Rory Fleming Richardson, Ph.D., ABMP, TEP - Clincial Medical Psychologist & Neuropsychologist
Psychological & Neuropsychological Services:
Assessment, Treatment & Consultation
Everything that we call a disorder is made up of something that we absolutely need but the levels are too high or too low. The focus is to help biochemistry, neural plasticity, thought processes and behaviors to move into a range where the individual can function best and achieve the best quality of life possible. Obviously, to achieve this, a comprehensive assessment is needed. Unfortunately, many services that are provided focus on the symptoms rather than attempting to achieve a balanced gestalt (whole picture) of the causes of the imbalances. When the etiology can be found, treatment can be honed to match individual needs.
Therapeutic Psychological and Neuropsychological Assessments are for  purposes which include:
 (1)  to identify current neurological and/or psychological conditions which the patient is suffering from,
 (2) to determine possible dynamics and their interplay which could affect treatment,
 (3) to determine possible treatment and accommodation needs,
 (4)  to provide recommendations for further treatment and assessment, and
 (5) provide a prognosis given the information available.
This type of assessment is solely for these purposes and is not designed nor should be considered an assessment for any other purpose.  As part of this evaluation, it is likely that treatment contacts will or have been included and that the assessment is to improve the quality and effectiveness of services.
Providing Individualized Services
Evidence-based therapeutics which is based on outcome research may or may not be of value to consider.  Many times when outcome research is done, the original information can be less than the best.   Many times the identification of the specific diagnoses is left to professionals who lack the most extensive knowledge of psychological, medical and neurophysiological dynamics, thus missing subtle variations which skew the information.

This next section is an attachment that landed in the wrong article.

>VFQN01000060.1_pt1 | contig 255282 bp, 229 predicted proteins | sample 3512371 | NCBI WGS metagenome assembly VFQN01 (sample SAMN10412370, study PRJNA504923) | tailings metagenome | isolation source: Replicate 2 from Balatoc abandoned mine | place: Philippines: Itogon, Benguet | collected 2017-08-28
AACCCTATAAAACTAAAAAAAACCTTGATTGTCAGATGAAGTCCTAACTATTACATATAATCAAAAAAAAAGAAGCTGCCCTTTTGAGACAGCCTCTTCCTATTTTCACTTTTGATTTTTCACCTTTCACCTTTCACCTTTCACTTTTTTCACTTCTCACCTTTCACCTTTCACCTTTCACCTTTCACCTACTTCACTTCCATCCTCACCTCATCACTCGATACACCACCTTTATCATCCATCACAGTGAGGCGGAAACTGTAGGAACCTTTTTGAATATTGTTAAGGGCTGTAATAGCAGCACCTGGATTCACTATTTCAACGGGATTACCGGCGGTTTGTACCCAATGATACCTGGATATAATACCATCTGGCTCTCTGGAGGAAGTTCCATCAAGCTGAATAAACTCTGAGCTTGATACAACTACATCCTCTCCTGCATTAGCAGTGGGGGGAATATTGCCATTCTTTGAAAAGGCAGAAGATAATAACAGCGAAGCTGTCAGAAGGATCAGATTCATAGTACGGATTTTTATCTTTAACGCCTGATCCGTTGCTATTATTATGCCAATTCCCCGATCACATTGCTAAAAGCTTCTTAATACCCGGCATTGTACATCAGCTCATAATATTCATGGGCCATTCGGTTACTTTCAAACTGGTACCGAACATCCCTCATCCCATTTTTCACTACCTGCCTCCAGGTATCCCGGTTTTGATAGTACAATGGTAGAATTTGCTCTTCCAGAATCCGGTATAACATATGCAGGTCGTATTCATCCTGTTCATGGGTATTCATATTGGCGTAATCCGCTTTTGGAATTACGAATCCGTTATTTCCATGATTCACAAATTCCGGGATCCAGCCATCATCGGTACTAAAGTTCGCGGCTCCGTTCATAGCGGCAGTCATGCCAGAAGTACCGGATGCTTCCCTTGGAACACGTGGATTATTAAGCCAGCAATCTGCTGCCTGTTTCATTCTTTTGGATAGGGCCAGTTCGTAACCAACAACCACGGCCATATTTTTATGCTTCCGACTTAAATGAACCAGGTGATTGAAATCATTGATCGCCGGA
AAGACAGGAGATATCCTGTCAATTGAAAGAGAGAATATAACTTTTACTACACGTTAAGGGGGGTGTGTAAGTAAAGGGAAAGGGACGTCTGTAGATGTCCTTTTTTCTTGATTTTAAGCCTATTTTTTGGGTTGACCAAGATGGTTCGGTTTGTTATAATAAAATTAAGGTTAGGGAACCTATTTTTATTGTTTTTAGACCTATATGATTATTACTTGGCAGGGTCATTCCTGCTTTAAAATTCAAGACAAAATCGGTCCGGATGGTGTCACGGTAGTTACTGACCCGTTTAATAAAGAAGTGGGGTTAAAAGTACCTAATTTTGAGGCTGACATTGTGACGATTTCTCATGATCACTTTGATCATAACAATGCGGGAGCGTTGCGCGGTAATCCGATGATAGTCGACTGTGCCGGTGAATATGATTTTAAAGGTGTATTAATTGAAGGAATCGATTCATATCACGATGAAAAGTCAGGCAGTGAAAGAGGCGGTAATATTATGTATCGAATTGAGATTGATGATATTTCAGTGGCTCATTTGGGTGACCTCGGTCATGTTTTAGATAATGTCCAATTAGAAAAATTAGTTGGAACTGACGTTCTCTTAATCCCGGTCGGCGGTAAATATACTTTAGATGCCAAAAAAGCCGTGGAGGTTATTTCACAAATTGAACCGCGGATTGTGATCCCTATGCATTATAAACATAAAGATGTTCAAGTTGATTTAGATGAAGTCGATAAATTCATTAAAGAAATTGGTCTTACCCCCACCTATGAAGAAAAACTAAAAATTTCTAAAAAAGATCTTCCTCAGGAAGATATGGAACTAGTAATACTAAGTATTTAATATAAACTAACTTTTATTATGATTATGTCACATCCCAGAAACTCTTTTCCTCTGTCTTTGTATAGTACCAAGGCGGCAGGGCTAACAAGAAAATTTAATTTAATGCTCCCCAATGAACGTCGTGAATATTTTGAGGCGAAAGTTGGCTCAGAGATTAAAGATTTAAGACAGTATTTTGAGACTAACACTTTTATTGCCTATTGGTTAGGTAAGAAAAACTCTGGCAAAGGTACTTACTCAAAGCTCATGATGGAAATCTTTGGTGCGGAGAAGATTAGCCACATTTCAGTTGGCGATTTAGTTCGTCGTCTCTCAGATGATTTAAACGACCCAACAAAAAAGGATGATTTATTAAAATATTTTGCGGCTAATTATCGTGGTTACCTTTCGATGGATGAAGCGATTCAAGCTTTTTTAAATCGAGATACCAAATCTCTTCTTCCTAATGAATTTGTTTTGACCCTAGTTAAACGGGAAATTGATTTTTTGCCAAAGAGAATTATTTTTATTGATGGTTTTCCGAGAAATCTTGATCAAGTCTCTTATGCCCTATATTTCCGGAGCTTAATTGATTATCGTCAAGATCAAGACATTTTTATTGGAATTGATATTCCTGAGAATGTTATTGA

In addition, each individual is unique with subtle differences in genetic response to different chemicals (pharmacological) and drawing on different, varied cultural backgrounds.  To assume that one technique unmodified will follow the statistical norms is naive.  Just as with the physical sciences of neurophysical imaging (i.e., PET and SPECT imaging), additional information and assessment is needed to hypothesize the dynamics impacting the individual.  This is needed to identify the subtleties for application of therapeutic methods.  Another problem with outcome based research is that it does not take into account the telic (the feeling into or empathetic) relationship discussed by master psychotherapist Jacob Levy Moreno, M.D.  This is a very important dynamic which has been identified by research shown in the level of trust or “like” the patient has toward the therapist or health practitioner.  The third issues which is of concern in depending on outcome based research is that much of the research is based on identification of “symptom categories” which are found in the DSM-IV-TR.  Although these categories do provide a common vocabulary to describe patterns of response, it does not always suggest an etiology.   If we understand that there are genetic patterns (or disorder) which are biologically based which are passed on to the next generation, then the possibility of blending and mixing of different tendencies must be considered as a component of diagnostics.  For example, a person who comes from a home where one of the parents is bipolar very well may have inherited the condition from that parent and also been exposed to intense emotion within the home. It is likely that this exposure could match the intensity of emotion that another individual from a home with a parent that is Obsessive Compulsive grew up in.  The two individuals may be attracted to each other based on like emotional experiences, marry and have children with both predisposition to bipolar disorder and obsessive compulsive disorder. Treatment of these children would need to consider this genetic dynamic to select the safest pharmacological approach to treatment.
Some of the outcome studies draw on community mental health clinics which employ clinicians with very little experience and limited training.  This draws question to the quality of research data.  Statistics is excellent to present trends but can not be used to address the qualitative nature of each individual’s unique needs.
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